Nightly News   |  November 29, 2012

Polar ice melting faster than expected

A new study published in Science found the ice in Greenland is melting five times faster than in the early 1990s, contributing to rising seas. NBC’s Anne Thompson reports.

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>>> good evening, at a time when so many people are still suffering, right now tonight more than one month after a monster storm hit a giant population center , today we learned some facts about how this earth is changing and how fast. for starters, polar ice sheets in greenland are melting at five times the pace, than just a few years ago. new research shows that antarctica is melting. while it takes a lot of ice to melt the ocean levels they say that is in fact what is happening. and they believe just an incremental rise in the ocean levels made the damage worse when hurricane sandy hit the east coast and took so much away from us. the big question is the future, of course, and a new kind of normal for all of those living along the water. it is where we begin tonight, our chief environmental affairs correspondent, anne thompson has more on what we learned.

>> reporter: well, the information comes from a group of international scientists, brian and shows we're living climate changes in real time . this july was the warmest month on record. and tonight, there is new information that reveals just how fast the world's ice sheets are melting. the numbers are staggering. 344 billion metric tons of ice melting in antarctica and greenland a year. the weight of more than a million empire state buildings, the information was published in the journal, from researchers who looked at the data gathered over the last 20 years. creating what they say is the most accurate picture of melting. in antarctica , the east region is gaining ice, but it is not enough to make up for the loss on the rest of the continent. in greenland , it is shown here in red and is losing ice five times faster than in the early '90s.

>> the faster speeds we're seeing in greenland are not going to slow down. that is not the way ice sheets behave.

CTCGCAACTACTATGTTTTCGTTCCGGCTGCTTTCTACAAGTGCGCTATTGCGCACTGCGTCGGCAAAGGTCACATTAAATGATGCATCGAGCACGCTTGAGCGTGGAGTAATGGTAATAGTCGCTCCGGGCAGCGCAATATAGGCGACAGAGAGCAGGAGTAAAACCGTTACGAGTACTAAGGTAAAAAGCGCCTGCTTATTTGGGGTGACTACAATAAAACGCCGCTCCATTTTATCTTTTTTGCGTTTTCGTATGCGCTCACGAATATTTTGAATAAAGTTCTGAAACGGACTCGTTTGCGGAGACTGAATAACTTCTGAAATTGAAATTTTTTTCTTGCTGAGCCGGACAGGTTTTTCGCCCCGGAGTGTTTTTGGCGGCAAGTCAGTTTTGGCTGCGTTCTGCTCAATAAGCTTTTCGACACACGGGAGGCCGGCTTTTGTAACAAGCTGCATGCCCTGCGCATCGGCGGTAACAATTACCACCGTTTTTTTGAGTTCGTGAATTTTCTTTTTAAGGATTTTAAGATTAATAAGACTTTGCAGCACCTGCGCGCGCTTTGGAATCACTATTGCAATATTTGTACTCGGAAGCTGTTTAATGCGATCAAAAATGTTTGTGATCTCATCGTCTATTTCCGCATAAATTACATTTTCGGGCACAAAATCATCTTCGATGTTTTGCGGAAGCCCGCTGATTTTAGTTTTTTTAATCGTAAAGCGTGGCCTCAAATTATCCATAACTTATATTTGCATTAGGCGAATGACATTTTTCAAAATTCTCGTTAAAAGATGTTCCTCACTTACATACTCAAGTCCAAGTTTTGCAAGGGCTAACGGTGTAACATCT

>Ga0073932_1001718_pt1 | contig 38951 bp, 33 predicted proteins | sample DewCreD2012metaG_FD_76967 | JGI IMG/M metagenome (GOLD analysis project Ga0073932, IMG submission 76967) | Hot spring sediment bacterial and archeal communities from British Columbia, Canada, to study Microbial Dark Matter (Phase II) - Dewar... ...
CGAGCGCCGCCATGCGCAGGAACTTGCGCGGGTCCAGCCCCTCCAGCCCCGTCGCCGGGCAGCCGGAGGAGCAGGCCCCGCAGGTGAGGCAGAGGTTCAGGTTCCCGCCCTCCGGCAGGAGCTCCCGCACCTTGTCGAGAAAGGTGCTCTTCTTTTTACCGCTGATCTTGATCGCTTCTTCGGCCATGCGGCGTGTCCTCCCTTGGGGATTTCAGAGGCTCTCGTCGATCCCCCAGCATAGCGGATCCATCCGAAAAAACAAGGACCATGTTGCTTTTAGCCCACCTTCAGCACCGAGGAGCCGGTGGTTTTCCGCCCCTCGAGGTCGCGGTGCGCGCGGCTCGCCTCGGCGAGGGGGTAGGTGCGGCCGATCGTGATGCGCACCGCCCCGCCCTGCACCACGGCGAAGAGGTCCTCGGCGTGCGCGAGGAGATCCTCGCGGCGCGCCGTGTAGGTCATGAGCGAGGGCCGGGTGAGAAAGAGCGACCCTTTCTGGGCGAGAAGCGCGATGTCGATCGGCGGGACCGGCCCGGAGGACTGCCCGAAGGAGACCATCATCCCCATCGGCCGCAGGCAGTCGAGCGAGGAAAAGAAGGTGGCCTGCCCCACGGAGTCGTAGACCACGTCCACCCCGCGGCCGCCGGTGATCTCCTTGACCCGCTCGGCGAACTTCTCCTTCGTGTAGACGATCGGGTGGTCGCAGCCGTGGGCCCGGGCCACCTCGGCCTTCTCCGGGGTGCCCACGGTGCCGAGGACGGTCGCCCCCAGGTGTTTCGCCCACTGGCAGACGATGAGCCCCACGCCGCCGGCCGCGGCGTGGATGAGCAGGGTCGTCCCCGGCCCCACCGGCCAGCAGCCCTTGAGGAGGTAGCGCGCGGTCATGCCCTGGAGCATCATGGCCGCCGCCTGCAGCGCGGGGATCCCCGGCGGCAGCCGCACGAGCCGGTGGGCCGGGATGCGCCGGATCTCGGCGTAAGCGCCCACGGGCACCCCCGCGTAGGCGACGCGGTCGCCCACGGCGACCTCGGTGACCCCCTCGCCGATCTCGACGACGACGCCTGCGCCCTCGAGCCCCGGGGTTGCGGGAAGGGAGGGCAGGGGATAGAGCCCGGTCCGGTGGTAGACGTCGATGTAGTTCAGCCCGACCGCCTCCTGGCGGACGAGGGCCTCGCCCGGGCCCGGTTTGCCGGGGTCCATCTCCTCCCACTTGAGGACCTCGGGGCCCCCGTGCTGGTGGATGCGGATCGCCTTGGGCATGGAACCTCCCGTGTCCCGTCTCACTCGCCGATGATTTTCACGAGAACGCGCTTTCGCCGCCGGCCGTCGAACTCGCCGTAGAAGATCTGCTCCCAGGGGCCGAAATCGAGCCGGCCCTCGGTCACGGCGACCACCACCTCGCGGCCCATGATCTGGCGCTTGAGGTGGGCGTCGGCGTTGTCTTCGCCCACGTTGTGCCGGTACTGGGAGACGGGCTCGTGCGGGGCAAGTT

>> reporter: the melting accounts for 20% of sea level rises in the past two decades, adding 11 mm , it doesn't sound like much, until you consider it is like pouring in 26 lake tahoes.

>> greenland has the most vast levels of ice. all told they hold hundreds of feet of sea level rises that is the worry, many of the

>> reporter: that is the worry, many of the world's cities are in the cross hair .

>> most of the people live in the coastal areas, where the ports are. they are at sea level . so even small level rises can displace many in those areas.

>> reporter: look at what happened on the east coast , this could be the impact of five feet of sea level rises, and could impact others in just a few centuries. today, new jersey and new york are still recovering from the punishing effect of sandy, a storm fuelled by higher seas. in greenland , this photographer used time lapse cameras to record the melting five years ago.

>> i want to show people the reality of what is happening.

>> reporter: what he found here is the subject of the documentary, "chasing ice".

>> and that effect, more ice is going into the ocean as it is speeding up.

>> reporter: confirmed by the results of today's study. now another report this week says sea level rises are happening 60% faster than the united nations predicted in 2007 . this is all critical information because more than half of all americans live within 50 miles of the coastline.

>> bracing bunch of numbers today, anne thompson leading us off tonight, thank you.

>>> tonight here at the u.n.,